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Given $a,b, c, d \in \mathbb{R},$ if $2^{a}3^{b}= 2^{c}3^{d},$ can we conclude $a=c, b=d \ ?$

I think we could not do so, for eg, let $a=1,b=0,d=c$, then $2^{1-c}= 3^{c}$ holds for exactly one $c\neq 1,0.$

So under what conditions can we conclude $a=c, b=d \ ?$

Please advise, thank you.

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Your counterexample is valid, so your conclusion is correct. (But you can easily give $c$ explicitly, so you might as well: $2^1=2^c3^c=6^c$, therefore $c=\log 2/\log 6$.)

If $a,b,c,d$ are restricted to be rational, then we can conclude that $a=c$ and $b=d$. This is because we have $2^r=3^s$ for rationals $r,s$ (just putting $r=a-c$ and $s=d-b$), so if $s \ne 0$ we get $\log_2 3 = r/s$. But we know that $\log_2 3$ is irrational (see the first paragraph of this answer for an easy proof), so $r=s=0$, which means $a=c$ and $b=d$.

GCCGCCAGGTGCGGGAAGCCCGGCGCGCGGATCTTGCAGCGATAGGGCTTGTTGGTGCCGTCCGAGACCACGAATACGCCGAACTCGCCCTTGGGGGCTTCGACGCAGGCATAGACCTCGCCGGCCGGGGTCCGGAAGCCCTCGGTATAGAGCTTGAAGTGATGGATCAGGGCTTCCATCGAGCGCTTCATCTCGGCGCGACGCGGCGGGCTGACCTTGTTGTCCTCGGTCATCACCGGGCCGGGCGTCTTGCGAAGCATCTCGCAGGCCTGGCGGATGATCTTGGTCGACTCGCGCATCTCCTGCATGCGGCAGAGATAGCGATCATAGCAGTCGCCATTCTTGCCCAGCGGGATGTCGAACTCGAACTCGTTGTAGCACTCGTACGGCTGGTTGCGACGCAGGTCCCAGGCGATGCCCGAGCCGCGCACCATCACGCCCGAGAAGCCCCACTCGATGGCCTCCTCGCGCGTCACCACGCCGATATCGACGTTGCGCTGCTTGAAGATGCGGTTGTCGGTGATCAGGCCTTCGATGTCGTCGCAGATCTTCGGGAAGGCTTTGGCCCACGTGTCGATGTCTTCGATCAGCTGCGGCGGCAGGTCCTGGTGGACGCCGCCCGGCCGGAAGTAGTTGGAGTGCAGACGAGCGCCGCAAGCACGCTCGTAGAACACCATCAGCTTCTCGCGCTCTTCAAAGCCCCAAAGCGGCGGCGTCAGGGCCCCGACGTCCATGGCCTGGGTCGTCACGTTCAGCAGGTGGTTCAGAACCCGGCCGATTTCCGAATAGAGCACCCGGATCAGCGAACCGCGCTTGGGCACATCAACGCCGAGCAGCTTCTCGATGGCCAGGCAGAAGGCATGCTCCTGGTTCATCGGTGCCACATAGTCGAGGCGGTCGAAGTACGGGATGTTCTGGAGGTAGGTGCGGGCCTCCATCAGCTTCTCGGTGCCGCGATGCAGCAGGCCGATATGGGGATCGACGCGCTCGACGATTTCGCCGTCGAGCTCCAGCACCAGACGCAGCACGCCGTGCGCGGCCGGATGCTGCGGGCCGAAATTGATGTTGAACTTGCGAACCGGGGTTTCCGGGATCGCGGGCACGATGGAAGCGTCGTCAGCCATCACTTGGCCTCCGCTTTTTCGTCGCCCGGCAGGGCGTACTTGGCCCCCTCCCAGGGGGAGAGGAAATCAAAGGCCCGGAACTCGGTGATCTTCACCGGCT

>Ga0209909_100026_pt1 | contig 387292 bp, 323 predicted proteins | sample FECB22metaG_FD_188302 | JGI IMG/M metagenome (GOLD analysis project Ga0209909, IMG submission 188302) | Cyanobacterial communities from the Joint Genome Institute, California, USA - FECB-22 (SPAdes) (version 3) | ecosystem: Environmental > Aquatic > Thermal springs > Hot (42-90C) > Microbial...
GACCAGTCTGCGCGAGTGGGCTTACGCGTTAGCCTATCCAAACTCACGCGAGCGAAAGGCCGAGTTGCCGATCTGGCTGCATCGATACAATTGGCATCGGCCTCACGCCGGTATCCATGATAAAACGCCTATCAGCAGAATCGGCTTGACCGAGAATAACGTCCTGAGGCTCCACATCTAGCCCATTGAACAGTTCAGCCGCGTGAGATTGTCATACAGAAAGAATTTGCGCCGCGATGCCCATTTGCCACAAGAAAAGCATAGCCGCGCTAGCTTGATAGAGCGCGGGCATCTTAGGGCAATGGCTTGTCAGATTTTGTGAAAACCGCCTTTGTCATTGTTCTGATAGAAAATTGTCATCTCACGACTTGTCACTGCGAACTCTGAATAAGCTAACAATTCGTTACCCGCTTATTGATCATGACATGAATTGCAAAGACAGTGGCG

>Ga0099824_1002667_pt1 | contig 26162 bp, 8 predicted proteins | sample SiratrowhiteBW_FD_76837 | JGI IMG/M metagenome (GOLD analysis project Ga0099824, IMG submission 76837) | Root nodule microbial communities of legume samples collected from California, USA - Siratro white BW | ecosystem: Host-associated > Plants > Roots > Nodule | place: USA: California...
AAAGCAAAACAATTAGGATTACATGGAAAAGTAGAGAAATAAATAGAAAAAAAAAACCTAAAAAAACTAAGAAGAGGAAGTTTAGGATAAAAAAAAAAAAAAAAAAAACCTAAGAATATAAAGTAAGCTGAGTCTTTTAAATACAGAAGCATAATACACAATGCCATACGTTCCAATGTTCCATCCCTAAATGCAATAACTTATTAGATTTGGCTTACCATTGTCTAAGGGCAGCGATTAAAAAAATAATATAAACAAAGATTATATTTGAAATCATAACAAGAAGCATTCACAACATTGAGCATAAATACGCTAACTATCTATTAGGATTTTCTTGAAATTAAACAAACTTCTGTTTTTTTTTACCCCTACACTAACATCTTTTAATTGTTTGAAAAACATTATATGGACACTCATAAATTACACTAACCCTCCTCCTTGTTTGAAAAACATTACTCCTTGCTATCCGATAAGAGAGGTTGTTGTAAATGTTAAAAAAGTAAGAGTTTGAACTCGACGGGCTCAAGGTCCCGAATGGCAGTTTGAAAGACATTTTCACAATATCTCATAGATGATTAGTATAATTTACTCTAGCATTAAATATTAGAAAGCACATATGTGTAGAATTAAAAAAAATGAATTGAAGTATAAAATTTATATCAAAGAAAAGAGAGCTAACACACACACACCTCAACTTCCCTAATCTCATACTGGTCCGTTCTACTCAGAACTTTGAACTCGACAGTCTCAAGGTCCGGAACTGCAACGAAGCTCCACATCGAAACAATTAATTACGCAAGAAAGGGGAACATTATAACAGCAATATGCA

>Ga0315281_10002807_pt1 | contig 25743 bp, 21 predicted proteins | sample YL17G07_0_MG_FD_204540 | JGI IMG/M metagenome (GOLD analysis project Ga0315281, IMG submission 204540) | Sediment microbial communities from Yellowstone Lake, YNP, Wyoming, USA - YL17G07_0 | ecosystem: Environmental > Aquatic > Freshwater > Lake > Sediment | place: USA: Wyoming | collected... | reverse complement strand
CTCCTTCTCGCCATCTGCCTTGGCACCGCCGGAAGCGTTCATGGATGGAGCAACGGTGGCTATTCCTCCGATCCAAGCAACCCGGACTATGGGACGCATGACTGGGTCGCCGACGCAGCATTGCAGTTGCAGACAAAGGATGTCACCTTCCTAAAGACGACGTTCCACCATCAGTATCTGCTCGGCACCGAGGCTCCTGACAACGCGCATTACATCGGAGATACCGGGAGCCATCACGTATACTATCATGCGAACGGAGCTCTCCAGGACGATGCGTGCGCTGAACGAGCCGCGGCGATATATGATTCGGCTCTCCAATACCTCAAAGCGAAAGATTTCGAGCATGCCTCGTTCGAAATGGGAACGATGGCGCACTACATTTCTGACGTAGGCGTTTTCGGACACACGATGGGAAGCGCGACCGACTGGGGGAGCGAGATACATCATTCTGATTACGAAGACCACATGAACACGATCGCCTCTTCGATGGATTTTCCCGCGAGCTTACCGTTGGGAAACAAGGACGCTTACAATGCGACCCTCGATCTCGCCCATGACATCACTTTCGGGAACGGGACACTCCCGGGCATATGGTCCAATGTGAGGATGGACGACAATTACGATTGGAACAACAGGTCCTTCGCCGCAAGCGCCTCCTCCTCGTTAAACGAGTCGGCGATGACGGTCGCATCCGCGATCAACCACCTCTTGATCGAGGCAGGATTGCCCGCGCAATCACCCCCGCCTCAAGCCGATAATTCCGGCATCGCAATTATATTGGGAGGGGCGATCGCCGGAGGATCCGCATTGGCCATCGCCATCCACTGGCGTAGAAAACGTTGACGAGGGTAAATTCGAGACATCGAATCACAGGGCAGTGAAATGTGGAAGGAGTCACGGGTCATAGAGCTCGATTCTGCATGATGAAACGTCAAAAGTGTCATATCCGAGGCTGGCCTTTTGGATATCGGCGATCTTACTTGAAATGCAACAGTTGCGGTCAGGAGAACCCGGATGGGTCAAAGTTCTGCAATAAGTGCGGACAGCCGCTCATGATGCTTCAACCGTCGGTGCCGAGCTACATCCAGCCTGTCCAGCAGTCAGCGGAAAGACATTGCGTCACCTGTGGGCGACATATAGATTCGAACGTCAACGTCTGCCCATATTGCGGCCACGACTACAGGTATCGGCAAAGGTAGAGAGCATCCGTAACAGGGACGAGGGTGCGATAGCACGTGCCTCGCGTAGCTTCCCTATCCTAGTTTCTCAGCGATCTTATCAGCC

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We can conclude that $a=c, b=d$ where $a,b,c,d \in \mathbb{R}$ when $a,b,c,d \in \mathbb{N}$ since in this case this becomes the prime number representation of integers which is unique (by the fundamental theorem of arithmetic). By the same token the condition $a=c, b=d$ can be extended over both $\mathbb{Z}$ and $\mathbb{Q}$ (i.e integers and rationals)

In the more general case we have:

$2^{a}3^{b}= 2^{c}3^{d}$

$a \times ln(2) + b \times ln(3) = c \times ln(2) + d \times ln(3)$

$ln(2) \times (a-c) = ln(3) \times (d-b)$

$\frac{a-c}{d-b} = \frac{ln(3)}{ln(2)}$

So for any three choices of the parameters, one can have a solution of the remaining parameter (when $d \ne b$ and $a,b,c,d \in \mathbb{R}$), thus infinite solutions in $\mathbb{R}$

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